The U.S. Supreme Court announced an opinion on January 11, 2012, in the case of Hosanna-Tabor Evangelical Lutheran Church & School v. EEOC, et al. The question presented was whether the Establishment and Free Exercise Clauses of the First Amendment of the U.S. Constitution bar suits brought on behalf of ministers against their churches, claiming termination in violation of employment discrimination laws. The unanimous court resoundingly held that suits such as these are indeed barred.
Since the passage of Title VII of the Civil Rights Act in 1964, our Courts of Appeals have consistently held that a “ministerial exception” exists, based on the First Amendment , that prohibits secular courts from interfering with the freedom of a religious organization to select its ministers. However, in the US Supreme Court, this precise question had not been presented. There is a long line of Supreme Court precedent, dating to Watson v. Jones, 1872, and continuing to the present, that has recognized the right of the religious organization to select its ministers, but these cases have only addressed the issue in the context of property disputes.
The unanimous opinion in the Hosanna-Tabor case is that the Religion Clauses of the First Amendment do, indeed, bar suits against religious organizations on behalf of ministers claiming wrongful termination in violation of employment discrimination laws. This opinion will have real significance for denominations as well as individual churches. For example, this opinion might well form a basis for a church or denomination to successfully oppose a suit brought by a female minister who alleges wrongful termination resulting from sexual harassment. No case decisions have yet been rendered following the Hosanna-Tabor opinion.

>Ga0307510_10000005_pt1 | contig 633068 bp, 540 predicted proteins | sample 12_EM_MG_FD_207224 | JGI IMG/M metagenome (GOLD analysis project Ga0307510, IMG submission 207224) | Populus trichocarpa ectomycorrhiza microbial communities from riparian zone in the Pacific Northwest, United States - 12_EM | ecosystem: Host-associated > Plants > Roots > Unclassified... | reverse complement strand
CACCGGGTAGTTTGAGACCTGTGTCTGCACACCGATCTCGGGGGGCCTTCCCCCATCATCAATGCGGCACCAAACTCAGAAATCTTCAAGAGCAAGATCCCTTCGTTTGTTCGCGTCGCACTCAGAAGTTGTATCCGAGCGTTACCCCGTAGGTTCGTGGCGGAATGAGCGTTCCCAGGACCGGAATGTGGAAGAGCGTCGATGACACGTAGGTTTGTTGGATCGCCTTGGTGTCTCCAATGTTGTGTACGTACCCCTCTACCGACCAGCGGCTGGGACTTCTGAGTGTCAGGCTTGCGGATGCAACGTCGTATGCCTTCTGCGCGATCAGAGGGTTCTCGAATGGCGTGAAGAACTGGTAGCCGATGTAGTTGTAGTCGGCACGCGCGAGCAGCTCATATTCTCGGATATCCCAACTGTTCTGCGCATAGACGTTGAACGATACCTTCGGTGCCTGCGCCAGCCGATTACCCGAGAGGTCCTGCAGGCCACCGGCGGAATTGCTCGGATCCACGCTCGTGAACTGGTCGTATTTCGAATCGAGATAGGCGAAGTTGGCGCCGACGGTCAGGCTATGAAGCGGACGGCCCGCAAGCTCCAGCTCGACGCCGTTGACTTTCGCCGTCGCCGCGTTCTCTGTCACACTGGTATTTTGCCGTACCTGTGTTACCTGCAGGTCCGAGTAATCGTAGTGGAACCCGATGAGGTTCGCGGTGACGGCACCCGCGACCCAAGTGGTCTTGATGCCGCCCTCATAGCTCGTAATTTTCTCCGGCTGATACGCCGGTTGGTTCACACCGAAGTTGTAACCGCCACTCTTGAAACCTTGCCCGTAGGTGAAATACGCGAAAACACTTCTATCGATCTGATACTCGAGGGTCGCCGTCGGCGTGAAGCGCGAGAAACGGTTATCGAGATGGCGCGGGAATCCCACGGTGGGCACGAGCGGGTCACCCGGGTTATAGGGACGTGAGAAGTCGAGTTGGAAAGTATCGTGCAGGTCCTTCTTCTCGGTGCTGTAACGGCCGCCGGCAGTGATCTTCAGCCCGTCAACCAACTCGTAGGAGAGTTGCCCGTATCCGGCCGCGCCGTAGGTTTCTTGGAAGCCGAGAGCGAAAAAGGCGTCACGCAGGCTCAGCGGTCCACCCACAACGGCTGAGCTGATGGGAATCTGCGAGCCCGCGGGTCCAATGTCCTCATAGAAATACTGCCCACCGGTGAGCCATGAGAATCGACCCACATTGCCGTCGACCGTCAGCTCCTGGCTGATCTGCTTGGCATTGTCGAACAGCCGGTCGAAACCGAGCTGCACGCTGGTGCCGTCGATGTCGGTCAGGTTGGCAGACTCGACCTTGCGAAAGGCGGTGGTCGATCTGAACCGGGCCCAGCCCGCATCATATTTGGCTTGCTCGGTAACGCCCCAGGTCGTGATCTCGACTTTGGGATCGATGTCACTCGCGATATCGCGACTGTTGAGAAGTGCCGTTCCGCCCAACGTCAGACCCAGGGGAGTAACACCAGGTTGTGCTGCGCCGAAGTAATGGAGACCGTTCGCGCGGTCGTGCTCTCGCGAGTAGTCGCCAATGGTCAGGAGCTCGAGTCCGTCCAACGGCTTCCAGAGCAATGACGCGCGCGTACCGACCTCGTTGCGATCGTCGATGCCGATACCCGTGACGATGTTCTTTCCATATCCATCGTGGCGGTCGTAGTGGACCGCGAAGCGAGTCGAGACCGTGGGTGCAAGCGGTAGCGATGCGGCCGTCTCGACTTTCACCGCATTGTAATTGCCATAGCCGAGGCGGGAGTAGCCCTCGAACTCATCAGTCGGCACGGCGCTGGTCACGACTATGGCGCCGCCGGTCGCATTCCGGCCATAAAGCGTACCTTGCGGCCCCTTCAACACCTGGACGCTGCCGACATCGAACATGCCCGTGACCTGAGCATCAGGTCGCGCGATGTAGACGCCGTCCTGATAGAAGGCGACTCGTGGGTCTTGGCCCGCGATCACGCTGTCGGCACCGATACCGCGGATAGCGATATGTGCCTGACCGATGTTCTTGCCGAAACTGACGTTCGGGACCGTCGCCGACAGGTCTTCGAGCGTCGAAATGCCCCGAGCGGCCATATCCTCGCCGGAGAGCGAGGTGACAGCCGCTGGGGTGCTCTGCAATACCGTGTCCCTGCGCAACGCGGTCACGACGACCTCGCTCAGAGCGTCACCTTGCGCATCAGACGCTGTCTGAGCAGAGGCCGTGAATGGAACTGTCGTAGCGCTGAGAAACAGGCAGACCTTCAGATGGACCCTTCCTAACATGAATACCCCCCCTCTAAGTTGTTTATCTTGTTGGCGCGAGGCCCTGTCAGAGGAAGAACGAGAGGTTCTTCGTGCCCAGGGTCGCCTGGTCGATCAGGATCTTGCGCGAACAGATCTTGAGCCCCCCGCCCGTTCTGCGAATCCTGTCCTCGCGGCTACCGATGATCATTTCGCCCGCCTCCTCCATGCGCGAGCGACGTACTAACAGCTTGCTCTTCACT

The opinion specifically allows the religious organization to define the meaning of “minister” and to make decisions regarding selection of ministers. The probable effect will be to reduce the number of complaints made to the Equal Employment Opportunity Commission and lawsuits initiated on behalf of ministers removed from ministry. Another consequence may be an increase in complaints made within the church’s or the denomination’s disciplinary process.
The United States Supreme Court has recognized the church’s responsibility for ministerial leadership selection. Some denominations are already engaged in work to develop more thorough and effective processes for selection, supervision, and even discharge of ministers. This work is vitally important. As the concurring opinion of Justice Alito states, “A religion cannot depend on someone to be an effective advocate for its religious vision if that person’s conduct fails to live up to the religious precepts that he or she espouses.” In order to fulfill the church’s mission, the church or the denomination must be careful in its selection processes and dedicated in its efforts to support the ongoing education and development of ministers filled with integrity.
For more in-depth consideration of the issues raised by the Hosanna Tabor opinion, see “Still a Threshold Question: Refining the Ministerial Exception Post Hosanna-Tabor” by Mark E. Chopko and Marissa Parker, University of North Carolina School of Law First Amendment Law Review Winter 2010, posted at www.stradley.com.
For more information or consultation contact Joy Melton of Hindson & Melton LLC.